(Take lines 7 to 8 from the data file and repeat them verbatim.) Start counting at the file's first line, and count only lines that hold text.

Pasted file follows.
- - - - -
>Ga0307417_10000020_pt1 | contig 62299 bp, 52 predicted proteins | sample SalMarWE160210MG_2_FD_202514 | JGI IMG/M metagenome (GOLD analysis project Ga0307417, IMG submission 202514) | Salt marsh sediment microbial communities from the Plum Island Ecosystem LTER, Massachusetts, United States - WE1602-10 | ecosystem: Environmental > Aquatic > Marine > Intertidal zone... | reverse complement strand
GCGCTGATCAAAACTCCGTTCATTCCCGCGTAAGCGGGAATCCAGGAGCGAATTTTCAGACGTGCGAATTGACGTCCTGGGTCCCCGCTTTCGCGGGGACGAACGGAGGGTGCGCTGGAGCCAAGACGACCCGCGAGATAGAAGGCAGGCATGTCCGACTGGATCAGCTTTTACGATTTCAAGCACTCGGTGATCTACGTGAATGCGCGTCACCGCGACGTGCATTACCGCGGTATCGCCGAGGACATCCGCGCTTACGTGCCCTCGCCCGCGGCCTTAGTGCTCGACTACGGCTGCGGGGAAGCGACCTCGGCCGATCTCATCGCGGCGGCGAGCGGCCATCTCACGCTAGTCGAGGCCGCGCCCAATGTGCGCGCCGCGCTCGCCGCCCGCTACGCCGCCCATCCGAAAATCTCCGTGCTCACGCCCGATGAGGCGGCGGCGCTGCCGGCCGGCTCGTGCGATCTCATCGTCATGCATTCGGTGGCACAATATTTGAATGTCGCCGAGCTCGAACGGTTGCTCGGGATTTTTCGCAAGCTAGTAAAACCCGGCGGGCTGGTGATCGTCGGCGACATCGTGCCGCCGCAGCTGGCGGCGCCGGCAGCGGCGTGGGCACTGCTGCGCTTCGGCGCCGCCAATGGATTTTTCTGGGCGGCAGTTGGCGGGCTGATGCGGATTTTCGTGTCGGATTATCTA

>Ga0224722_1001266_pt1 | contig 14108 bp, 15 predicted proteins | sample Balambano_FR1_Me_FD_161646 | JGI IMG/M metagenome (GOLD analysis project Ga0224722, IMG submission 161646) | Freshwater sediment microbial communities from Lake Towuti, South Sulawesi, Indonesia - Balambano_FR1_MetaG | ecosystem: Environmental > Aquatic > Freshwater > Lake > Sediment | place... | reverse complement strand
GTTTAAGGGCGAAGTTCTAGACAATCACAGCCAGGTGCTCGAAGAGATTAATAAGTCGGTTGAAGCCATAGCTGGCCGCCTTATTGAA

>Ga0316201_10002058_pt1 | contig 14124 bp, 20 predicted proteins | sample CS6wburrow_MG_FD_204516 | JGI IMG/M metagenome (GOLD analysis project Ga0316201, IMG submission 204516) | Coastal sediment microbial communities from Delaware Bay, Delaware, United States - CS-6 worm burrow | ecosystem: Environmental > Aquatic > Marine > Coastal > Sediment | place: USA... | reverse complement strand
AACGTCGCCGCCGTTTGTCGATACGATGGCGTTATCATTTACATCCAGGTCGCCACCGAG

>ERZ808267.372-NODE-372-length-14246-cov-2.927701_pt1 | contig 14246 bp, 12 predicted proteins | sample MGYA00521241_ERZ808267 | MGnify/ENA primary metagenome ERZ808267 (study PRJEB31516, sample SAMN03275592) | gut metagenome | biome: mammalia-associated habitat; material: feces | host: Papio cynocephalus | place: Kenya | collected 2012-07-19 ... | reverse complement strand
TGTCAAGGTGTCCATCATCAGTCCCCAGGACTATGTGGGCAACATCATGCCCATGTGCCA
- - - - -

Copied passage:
>ERZ808267.372-NODE-372-length-14246-cov-2.927701_pt1 | contig 14246 bp, 12 predicted proteins | sample MGYA00521241_ERZ808267 | MGnify/ENA primary metagenome ERZ808267 (study PRJEB31516, sample SAMN03275592) | gut metagenome | biome: mammalia-associated habitat; material: feces | host: Papio cynocephalus | place: Kenya | collected 2012-07-19 ... | reverse complement strand
TGTCAAGGTGTCCATCATCAGTCCCCAGGACTATGTGGGCAACATCATGCCCATGTGCCA